Thursday, March 08, 2007

Death by Goat

Contrary to popular belief I DID NOT win the $370 million lottery on Tuesday night. I know I said I was going to, but I was wrong. Were you ever wrong? It happened to me.

Instead, I actually lost the lottery. Most people don't realize this, but if you don't play the lottery at all - you can't lose it; but plop down your $1 and you've got a 217,497,189,219 in 217,497,189,220 chance of losing. To put it mildly: chances are good.

I did a little research and it turns out - I have infinitely higher chances of dying in......say..... an animal-drawn vehicle than I have of hitting the lotto. I forked over $1 to get in on the Big Game with my coworkers, but do I avoid goat carts? Certainly not. I'd take a quick spin in your average goat cart any day. If the mood were to strike I might even be willing to pay as much as $2 for that priviledge - thereby increasing my chances of untimely death by 1 in 37,110 according to the somewhat pessimistic statisticians of the National Safety Counsel.

Which brings me to my point: if it costs me $2 to die in a goat cart - I'm definitely going to come back and haunt that goat. Thats going to be one unhappy goat when I'm done with him.

I hope that $2 was worth it, Devil Goat.


Wednesday, March 07, 2007

Your Odds Aren't Good

Interestingly enough: while doing some research for my Goat Cart project (above) I noticed that the National Safety Counsel has an entire litany of published statistics on the likelihood of the average man falling prey to various elaborate modes of death. Now, this strikes me as an odd thing for a "Safety Counsel" to publish; I mean, do they want us to be safe, or do they want us to die in interesting ways? I can't tell.

Regardless, the NSC published their statistics in a paper ironically titled "Odds of Dying" which is dominated by a variety of interesting statistics and figures with average man's percentage "chance of death" for a given activity arranged in a long column to the right.

Not to upset the goat cart, but friends; the column adds up to 100%.

I scrolled down to the very bottom hoping to find that someone at NSC had sense of humor enough to remark that, though your chances of falling down a chimny naked while shaving in the dark are slim; ultimately - you're toast.

The stiffs at the NSC failed to drive my point home, but just to clarify: your chances of death are, in my opinion - excellent.

However, until the great golden goat cart pulls up for me; I'd like to see the NSC crank out some new statistics like:

10. garage vs. carport deaths (I have a carport, do you?)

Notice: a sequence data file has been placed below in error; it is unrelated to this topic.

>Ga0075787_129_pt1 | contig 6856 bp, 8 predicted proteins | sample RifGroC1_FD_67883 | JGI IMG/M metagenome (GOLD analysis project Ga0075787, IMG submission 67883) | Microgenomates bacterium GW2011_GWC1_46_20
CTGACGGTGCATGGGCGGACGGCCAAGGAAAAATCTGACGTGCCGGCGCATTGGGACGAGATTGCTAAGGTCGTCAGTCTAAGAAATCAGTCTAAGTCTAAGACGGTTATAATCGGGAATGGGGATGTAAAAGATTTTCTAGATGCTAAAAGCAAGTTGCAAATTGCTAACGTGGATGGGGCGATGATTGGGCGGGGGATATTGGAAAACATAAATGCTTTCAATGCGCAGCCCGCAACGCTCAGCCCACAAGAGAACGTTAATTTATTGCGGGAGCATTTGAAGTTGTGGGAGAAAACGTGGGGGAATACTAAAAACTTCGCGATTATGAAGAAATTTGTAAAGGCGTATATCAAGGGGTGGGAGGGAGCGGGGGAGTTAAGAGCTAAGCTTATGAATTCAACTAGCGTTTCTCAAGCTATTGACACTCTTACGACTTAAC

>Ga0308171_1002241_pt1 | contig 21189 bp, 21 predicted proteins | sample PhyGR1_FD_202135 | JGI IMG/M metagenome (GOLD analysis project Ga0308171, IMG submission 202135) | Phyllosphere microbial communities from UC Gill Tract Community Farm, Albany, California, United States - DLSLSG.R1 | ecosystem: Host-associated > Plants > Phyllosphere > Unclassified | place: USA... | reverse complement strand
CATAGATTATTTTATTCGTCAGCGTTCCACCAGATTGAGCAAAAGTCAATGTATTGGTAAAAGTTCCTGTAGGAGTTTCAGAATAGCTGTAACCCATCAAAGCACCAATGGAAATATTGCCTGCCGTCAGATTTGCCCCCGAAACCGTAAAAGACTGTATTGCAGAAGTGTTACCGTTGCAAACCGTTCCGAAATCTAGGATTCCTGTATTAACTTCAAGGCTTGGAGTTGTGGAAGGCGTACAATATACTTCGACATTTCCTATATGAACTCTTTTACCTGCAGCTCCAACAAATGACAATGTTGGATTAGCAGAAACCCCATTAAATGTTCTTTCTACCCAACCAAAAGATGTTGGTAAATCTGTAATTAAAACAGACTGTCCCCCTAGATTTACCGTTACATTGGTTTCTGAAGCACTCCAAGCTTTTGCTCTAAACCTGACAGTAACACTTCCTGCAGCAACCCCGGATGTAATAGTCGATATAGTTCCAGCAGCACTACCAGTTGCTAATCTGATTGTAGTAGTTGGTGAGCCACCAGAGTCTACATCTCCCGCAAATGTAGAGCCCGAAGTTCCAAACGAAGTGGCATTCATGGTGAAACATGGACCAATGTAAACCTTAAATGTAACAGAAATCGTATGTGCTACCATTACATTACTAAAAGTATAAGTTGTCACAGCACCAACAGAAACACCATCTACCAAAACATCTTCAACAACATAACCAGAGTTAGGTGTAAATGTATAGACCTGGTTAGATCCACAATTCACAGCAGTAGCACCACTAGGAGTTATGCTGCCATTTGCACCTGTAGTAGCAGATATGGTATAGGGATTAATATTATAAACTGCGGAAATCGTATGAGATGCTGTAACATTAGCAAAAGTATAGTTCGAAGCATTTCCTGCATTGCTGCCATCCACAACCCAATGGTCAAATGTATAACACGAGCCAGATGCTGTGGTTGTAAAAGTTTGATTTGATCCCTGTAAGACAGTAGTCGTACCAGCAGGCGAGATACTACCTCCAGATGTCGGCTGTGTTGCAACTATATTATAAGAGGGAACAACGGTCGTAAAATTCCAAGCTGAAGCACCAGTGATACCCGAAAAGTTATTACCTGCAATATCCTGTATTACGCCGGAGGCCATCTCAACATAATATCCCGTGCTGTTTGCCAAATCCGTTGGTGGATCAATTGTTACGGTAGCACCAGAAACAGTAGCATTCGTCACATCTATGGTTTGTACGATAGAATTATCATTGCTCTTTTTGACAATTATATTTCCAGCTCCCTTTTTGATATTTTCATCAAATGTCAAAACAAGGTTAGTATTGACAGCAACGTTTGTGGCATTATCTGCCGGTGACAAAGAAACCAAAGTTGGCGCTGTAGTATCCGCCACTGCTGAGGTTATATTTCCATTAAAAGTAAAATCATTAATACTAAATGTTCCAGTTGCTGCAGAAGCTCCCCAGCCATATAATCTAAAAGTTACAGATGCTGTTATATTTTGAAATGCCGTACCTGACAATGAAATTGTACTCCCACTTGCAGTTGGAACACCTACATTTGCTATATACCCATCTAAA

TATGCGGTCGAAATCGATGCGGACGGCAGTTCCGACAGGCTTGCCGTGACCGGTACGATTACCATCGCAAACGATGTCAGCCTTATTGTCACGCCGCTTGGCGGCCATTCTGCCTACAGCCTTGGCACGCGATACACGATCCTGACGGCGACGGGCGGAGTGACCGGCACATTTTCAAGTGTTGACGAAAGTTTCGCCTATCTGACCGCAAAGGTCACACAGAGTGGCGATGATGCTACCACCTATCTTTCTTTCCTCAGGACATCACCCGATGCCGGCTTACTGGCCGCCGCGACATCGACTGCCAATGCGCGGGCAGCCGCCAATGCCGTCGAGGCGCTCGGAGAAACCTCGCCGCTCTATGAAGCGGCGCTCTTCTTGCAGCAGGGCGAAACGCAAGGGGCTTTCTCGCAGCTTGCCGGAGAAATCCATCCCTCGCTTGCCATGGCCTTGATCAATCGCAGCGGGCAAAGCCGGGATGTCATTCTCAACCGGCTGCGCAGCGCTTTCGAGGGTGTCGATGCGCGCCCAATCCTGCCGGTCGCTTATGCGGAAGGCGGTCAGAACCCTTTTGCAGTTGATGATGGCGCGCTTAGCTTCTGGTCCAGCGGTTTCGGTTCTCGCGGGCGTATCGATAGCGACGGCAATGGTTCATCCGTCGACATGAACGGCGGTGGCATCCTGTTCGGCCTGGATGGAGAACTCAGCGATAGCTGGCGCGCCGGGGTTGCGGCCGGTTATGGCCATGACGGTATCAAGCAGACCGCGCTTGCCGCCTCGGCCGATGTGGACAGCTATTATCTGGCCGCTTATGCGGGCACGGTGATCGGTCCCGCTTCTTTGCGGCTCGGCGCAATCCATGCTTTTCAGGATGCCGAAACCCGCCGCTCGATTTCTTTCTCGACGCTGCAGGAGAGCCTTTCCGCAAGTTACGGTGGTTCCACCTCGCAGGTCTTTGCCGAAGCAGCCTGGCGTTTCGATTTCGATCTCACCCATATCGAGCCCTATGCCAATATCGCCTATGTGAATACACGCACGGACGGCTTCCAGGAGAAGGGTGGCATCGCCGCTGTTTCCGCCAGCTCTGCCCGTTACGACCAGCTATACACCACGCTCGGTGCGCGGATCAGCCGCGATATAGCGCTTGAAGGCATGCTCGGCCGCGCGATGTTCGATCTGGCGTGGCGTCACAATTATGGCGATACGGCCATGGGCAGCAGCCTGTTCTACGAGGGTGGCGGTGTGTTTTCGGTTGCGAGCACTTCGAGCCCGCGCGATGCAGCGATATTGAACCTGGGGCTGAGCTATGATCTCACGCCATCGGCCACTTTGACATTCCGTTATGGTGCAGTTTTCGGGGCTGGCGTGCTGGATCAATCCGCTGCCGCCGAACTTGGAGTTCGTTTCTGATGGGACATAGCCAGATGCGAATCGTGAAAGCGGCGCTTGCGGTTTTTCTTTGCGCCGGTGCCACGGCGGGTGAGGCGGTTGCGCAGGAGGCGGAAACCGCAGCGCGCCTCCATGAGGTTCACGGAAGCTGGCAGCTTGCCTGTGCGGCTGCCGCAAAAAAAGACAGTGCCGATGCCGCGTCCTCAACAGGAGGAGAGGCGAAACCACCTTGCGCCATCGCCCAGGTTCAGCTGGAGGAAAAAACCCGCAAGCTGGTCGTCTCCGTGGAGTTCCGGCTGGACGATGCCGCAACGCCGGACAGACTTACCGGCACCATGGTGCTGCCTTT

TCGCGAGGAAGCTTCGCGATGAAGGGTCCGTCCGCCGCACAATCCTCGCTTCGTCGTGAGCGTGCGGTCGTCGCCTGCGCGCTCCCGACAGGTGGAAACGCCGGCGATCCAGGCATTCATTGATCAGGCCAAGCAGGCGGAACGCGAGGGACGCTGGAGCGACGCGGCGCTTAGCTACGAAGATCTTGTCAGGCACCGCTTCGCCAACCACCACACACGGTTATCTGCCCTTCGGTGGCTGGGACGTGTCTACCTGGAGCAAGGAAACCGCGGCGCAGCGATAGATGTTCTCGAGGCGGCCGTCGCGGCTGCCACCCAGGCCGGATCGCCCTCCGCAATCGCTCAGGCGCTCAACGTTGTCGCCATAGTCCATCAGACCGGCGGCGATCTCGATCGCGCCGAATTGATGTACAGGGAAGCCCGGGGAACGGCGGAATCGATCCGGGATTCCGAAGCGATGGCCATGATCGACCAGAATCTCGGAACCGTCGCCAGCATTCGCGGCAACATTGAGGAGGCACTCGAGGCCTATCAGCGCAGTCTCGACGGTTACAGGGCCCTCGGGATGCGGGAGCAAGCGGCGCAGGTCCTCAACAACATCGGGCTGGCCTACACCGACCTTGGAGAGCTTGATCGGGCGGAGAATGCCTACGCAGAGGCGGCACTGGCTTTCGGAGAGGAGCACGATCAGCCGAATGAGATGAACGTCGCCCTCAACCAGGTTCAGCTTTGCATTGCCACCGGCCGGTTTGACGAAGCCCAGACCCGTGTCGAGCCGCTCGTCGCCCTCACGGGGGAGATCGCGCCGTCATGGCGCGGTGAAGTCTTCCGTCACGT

9. parakeet-related deaths
8. dryer lint: weapon, or fuzz for hamsters?
7. dying in the front yard vs. the back
6. sword-related deaths
5. nailguns and the workplace
4. haircut-related infections
3. sunburn deaths (I've come close)
2. death from sheer terror in a movie theater

and of course:

1. dying naked

Tuesday, March 06, 2007

Yes Ma'am.

Sometime in the fall of last year I gently inquired of Meredith whether she would feel comfortable shooting a shotgun at a clay target. It is, after all, an intimidating prospect to the uninitiated.

A look of intense concentration immediately came over her face; "I want to shoot something so its feathers explode," she replied.

Fair enough.

So, after beating my good friend TOMMY STATHAM soundly at sporting clays and demonstrating a great deal of proficiency with her new 20ga shotgun, Meredith took to the quail woods. Gun in hand she patiently received instruction on proper quail hunting etiquette, loaded her midget gun, and advanced on the little pointer that had been arrested mid-bound and frozen in place at the scent of nearby quail.

As Meredith advanced, the bird burst from beneath her feet. In one swift motion she mounted her gun like a pro and tracked the quail's flight. Her tiny shotgun boomed and friends: feathers exploded.

She actually beat the dog to the downed bird and ran it back to us crowing the whole while, "I GOT IT I GOT IT!!" When she got to me she said "I KNOW - LETS GET IT MOUNTED!!"

So, that is how it came to be that shortly after noon on a cold Sunday in February; Mr. Jerry Mosely, Taxidermist Extraordinaire, opened his shop door and received in a very serious Meredith Q., Marketing Guru, dead bird in hand.

Totally unfazed by the proliferation of huge African game adorning Jerry's hallowed walls, Meredith reached into her Gucci purse, proudly lifted out a (very) dead bobwhite quail, and simply said: "Jerry, I want you to stuff this dead bird and put it on my wall."

Yes Ma'am.